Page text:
Osborne is congratulating himself on protecting the science budget, but in reality we are worse off than in 2010; as a fraction of GDP, the science budget will be 20% lower in 2020 than it was in 2010. These austerity measures will probably lose the UK it’s edge in research and development.
On Wednesday, chancellor George Osborne announced that the UK’s £4.7bn science budget would be “protected” in real terms, increasing in line with inflation until 2020. By ignoring expert advice – including that of the Commons Science & Technology Committee – he’s putting our science base in jeopardy.
We should be worried about this. Science is fundamental for a strong economy – it drives innovation, attracting commercial funding. A boost in a country’s science base also creates high value jobs, which we’re in real need of. Nicola Blackwood MP, Chair of the Commons Science & Technology Committee, explained:
Spending on science and innovation is not a state subsidy, it is a strategic investment that creates jobs, increases productivity and attracts inward investment.
We’re facing huge challenges like the fuel crisis, which is hitting our wallets hard; energy costs each of us an estimated £2200 a year, yet the government only invests £10 for each of us on energy research, which could cut those costs. According to the Campaign for Science and Engineering, every £1 spent on research increases the output of the private sector by 20p a year, forever.
It’s so vital that even 8-year-old Adam understands why it needs a bigger budget:
Science controls most of the things we all use. We need it to help our hospitals and doctors, to make patients better. We need it to help people in other countries grow food and build their villages. In school we need science so we can learn about the world. If we don’t have money for science in work or colleges then we can’t create and share new ideas. Please don’t cut research funding.
Perhaps Osborne is lacking in imagination.
According to Scienceogram’s calculations, the UK currently spends about £11k per person on everything from pensions to police. £160 per person goes to science. As a comparison, £700 goes to defence.
Imagine if we spent as much on science as we do on war. We might have nailed nuclear fusion by now, saving us millions on our energy bills and cutting emissions at the same time. We could have made strides in curing cancer, which currently kills around one in three of us and results in billions spent on treatment.
There’s a lot we could get out of increased spending, as Scienceogram explains:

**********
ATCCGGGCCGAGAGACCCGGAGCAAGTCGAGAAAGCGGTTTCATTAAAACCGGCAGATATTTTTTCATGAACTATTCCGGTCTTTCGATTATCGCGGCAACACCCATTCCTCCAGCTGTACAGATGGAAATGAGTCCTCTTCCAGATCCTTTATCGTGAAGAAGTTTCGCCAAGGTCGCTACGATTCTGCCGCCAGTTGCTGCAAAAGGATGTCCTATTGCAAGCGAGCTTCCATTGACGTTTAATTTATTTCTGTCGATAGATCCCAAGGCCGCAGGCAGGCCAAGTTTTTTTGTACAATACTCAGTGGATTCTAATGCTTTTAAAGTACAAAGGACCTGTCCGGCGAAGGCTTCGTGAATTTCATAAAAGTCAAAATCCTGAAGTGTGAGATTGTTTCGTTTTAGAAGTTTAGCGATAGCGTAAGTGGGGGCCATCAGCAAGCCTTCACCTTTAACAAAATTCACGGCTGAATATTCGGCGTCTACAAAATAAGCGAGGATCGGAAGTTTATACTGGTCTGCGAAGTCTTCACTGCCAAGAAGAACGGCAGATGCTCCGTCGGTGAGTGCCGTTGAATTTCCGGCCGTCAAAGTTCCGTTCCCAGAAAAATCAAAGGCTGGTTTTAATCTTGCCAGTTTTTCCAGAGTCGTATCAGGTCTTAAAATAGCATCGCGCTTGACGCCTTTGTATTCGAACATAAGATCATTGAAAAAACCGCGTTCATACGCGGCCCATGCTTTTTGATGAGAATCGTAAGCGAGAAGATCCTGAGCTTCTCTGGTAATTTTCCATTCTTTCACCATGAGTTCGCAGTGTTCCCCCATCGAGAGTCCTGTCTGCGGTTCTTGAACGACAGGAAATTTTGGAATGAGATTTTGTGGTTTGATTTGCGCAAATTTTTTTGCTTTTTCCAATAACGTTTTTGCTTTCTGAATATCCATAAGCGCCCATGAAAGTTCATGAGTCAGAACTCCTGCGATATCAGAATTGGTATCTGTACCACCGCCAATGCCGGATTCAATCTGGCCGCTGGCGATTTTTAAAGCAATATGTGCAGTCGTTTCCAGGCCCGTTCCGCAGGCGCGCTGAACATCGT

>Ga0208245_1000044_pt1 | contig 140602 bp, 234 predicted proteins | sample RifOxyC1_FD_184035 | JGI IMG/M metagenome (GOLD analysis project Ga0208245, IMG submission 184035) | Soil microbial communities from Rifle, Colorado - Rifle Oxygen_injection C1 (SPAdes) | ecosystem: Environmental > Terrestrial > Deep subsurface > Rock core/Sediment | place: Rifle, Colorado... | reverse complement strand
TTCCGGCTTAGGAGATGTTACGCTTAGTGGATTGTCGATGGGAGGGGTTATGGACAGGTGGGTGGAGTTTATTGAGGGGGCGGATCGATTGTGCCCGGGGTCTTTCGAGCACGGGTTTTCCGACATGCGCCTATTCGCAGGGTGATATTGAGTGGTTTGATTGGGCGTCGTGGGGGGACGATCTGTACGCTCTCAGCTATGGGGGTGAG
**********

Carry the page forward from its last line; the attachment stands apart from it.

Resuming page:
Whether it’s a new treatment for a disease you could get, or a technology that makes the goods we buy cheaper, research is good for everyone, not just taxpayers.
Austerity UK will be out-competed
The UK is meant to be a science superpower but the new budget puts us even further behind competitors like Germany and the US – what’s happened?
Ok, increasing the budget to match defence is unrealistic, but leaving it at current levels is risky. Adjusted for international calculations, the UK spend on science is £134 per person per year – that’s below the G8 average of £187, the OECD average of £160 and the EU average of £142.
At just 1.7% of GDP, the budget looks paltry compared to competitors like the US and Germany (spending 2.8% and 2.9% of GDP on science respectively). Importantly, it’s also far below the 2.7% recommended by the Commons Select Committee.
Although a “protected” budget means scientists will be able to continue their work, it puts the country at risk of falling behind the competition and means we won’t fully benefit from job creation, increased productivity and investment from overseas. As Blackwood warned:
The UK risks losing its status as a world leader in research if the Treasury does not make a long term commitment to increase science funding in the Spending Review.
But Osborne didn’t take the Committee’s advice. He didn’t increase the budget and regain our competitive position. He didn’t imagine a world in which we invest more in solutions to problems that affect us every day. Osborne claims to have “protected” the budget to keep science ticking over, when he’s actually performed an act of trickery, putting it in an even worse position.
This is bad news for research, innovation, jobs and the economy. Yes, we should be worried.
Featured image: Mrgarethm/Flickr
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